London: Seven weeks after her murder, the fearless Anna can still rattle Putin's fascist cage Print E-mail

"He will leave a Soviet country with a downtrodden media and with strong fascist undercurrents"

- Anna Politkovskaya April 2006 via the BBC November 24 2006

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Monday, November 27, 2006. Issue 3548. Page 4.

Politkovskaya Accuses Putin in Interview Shown on BBC

The Associated Press


LONDON -- Slain journalist Anna Politkovskaya -- whose killing former FSB officer Alexander Litvinenko had been investigating before his death by poisoning -- said President Vladimir Putin was killing democracy in an interview broadcast for the first time Friday.

Politkovskaya, who exposed killings, torture and abuses against civilians in Chechnya, was gunned down in her Moscow apartment building Oct. 7, and told BBC television that Putin had deliberately provoked acts of terrorism, including the 2002 Dubrovka-theater siege.

"The birth of democracy was hard. But it was born, and he is killing it," Politkovskaya told the BBC's "This World" program in an interview recorded in April.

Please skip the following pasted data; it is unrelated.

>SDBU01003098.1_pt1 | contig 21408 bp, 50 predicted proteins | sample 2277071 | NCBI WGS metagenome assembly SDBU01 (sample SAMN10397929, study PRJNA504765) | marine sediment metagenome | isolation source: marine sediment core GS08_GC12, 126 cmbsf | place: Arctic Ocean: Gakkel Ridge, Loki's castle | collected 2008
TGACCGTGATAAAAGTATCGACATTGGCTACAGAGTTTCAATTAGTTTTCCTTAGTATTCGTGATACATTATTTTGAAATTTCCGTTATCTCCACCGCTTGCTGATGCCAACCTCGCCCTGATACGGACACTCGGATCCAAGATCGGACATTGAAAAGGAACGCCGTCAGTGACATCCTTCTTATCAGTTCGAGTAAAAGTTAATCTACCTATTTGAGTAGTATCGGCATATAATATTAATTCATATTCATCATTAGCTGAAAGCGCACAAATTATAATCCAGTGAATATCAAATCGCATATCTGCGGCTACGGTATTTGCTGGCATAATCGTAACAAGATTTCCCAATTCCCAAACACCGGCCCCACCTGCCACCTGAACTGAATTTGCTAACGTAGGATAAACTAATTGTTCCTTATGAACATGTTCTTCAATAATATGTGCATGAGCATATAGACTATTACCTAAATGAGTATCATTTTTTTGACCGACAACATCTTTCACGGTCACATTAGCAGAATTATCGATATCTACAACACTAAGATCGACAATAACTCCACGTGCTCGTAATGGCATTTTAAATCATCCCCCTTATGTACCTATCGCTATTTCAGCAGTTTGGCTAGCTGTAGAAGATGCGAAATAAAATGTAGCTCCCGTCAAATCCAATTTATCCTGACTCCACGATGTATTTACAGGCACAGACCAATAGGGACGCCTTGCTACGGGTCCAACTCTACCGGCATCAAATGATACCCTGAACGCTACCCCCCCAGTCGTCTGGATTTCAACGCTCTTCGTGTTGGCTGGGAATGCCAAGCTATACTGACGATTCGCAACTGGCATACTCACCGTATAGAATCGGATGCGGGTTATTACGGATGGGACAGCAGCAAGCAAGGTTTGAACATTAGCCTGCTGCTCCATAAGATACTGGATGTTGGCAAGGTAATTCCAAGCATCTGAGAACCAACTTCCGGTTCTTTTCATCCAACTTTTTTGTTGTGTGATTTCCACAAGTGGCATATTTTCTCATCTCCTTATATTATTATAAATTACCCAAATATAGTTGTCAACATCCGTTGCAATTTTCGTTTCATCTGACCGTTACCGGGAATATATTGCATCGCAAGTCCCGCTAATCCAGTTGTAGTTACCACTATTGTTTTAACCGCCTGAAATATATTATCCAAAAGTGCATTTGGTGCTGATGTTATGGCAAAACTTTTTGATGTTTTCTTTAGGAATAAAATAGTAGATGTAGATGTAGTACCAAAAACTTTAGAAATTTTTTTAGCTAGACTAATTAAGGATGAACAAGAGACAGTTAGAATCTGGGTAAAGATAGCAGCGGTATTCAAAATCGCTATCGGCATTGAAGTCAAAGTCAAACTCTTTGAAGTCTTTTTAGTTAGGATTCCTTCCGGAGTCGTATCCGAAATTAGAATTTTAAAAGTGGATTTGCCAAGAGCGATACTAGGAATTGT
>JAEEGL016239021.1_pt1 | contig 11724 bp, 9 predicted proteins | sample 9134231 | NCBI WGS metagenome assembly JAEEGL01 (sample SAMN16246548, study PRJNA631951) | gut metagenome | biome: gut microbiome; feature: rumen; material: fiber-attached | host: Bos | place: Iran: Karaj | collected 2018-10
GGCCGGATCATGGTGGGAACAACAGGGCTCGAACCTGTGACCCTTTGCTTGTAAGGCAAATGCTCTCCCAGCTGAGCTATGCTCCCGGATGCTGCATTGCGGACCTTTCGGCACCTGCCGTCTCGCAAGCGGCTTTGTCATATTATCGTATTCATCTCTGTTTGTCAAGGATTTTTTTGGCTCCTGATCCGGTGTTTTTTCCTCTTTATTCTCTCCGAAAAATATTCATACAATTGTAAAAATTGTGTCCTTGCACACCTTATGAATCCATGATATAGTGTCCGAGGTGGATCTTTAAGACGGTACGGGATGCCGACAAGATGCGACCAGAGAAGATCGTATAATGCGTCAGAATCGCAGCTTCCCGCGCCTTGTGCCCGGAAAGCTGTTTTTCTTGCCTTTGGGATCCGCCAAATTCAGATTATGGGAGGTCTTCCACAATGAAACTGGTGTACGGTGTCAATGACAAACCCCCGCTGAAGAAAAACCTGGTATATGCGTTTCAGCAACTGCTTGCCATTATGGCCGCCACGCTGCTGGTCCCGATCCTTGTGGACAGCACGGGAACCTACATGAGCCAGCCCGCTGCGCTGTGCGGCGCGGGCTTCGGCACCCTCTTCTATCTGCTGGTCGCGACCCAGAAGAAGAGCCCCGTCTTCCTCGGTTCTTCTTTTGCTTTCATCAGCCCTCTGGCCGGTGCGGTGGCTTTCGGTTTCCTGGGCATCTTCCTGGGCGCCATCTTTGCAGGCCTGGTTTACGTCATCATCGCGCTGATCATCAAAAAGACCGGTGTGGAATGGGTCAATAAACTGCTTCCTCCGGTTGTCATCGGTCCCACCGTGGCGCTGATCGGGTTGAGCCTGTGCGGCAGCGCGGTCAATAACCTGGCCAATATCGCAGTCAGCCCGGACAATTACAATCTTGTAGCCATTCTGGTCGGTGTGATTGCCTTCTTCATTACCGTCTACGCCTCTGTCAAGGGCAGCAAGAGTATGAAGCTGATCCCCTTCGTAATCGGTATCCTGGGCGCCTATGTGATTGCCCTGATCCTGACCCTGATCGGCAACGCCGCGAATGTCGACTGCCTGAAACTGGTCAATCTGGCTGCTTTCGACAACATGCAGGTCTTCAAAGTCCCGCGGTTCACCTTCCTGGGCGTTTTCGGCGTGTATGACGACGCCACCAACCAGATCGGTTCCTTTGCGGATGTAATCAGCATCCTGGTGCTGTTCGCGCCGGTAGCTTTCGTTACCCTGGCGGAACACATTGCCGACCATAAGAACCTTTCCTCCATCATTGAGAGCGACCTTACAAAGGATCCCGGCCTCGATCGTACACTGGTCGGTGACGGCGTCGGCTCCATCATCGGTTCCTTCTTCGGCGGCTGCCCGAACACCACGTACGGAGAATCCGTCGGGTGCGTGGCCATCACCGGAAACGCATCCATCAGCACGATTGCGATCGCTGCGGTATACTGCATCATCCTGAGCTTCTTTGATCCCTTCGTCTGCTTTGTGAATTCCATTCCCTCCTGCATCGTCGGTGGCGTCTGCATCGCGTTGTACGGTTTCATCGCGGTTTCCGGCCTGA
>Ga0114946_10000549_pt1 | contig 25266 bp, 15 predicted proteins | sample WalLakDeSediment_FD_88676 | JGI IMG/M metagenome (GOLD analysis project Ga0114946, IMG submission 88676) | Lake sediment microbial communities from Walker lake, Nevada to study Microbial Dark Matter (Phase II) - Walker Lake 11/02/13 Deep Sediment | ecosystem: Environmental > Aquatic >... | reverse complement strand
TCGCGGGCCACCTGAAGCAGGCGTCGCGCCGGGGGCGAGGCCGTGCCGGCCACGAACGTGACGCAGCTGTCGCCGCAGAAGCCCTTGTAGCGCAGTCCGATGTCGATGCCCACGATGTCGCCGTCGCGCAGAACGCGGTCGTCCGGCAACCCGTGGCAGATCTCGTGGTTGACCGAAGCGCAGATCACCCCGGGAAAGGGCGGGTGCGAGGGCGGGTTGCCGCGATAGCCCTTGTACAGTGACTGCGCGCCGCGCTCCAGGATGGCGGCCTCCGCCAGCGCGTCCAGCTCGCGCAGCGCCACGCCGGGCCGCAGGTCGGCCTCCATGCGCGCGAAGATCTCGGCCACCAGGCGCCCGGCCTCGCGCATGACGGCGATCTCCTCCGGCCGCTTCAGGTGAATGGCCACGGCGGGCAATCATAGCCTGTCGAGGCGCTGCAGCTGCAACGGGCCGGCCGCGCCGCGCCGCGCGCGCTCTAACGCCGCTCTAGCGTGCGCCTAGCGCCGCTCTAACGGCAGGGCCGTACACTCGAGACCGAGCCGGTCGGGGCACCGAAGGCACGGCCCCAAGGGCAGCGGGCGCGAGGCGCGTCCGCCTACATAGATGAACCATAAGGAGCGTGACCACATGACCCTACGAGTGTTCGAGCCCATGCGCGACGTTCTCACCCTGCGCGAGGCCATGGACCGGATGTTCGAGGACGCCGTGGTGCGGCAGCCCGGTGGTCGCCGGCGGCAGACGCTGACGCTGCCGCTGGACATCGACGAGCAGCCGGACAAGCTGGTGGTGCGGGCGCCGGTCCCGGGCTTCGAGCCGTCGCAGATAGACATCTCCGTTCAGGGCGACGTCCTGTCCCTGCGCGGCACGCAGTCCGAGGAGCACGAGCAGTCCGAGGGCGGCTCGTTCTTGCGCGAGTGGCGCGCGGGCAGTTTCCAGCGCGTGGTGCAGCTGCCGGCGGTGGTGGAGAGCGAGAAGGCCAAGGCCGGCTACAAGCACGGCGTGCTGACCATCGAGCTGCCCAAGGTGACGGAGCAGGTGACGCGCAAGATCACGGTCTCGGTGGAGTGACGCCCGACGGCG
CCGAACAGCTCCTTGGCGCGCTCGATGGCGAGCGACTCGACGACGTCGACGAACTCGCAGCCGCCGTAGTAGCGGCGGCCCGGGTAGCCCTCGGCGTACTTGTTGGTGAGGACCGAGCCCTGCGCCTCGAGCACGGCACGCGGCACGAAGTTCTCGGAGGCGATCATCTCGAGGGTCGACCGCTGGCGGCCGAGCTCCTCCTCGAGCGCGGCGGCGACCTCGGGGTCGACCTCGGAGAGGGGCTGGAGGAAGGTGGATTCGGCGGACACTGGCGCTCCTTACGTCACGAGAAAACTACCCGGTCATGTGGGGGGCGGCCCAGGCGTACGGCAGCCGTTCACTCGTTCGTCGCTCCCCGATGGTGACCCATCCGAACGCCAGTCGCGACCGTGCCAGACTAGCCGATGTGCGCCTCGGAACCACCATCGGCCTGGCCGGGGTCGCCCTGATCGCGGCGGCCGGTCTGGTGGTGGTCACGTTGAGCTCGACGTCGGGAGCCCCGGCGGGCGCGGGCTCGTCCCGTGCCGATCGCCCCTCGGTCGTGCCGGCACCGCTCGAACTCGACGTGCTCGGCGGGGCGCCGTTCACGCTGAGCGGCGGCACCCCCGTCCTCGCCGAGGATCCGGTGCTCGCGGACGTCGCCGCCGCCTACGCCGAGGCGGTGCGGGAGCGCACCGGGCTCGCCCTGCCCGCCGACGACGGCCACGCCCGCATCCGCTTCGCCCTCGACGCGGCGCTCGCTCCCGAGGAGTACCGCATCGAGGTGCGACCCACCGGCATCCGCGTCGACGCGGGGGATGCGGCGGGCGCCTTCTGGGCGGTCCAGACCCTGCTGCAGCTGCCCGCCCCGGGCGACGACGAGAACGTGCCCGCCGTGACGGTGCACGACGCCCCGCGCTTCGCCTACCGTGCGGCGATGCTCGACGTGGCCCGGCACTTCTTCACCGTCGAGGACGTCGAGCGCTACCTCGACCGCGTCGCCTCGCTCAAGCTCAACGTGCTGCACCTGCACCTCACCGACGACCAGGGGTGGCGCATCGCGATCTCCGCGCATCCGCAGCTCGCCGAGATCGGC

"His years in the Kremlin have meant that the next generation will have to do a great deal, take a giant leap, to get out of the problems," she said.

Litvinenko died after meeting a contact in London who claimed to have information about the slaying of Politkovskaya, whom he described as a friend.

In her interview, Politkovskaya accused the Kremlin of provoking the 2004 seizure of hostages at the Beslan school.

"All his problems, the theater siege, Beslan and the results come from the fact [that] he doesn't understand that each person has rights, that he is not a cog in a machine," Politkovskaya said. "Putin doesn't understand that, he has own logic, it is the logic of a KGB officer in the Soviet Union -- the worst type.

"The thing is that many people in our country share this view, many. But the life of a person is nothing. ... This Stalinesque psychology is very much alive in our country," she said.

Politkovskaya said Putin's tenure had also seen a deliberate inflaming of tensions with Chechnya. "The root of the problem is that he is reproducing terrorism. It is a kind of politics that creates people who want to be terrorists."

She said Putin had muzzled the country's press, pressuring critical voices who challenged his authority. "He became president without any program, without any words. If there was an independent press, they would tear Putin apart, piece by piece," she said. "He will leave a Soviet country with a downtrodden media and with strong fascist undercurrents."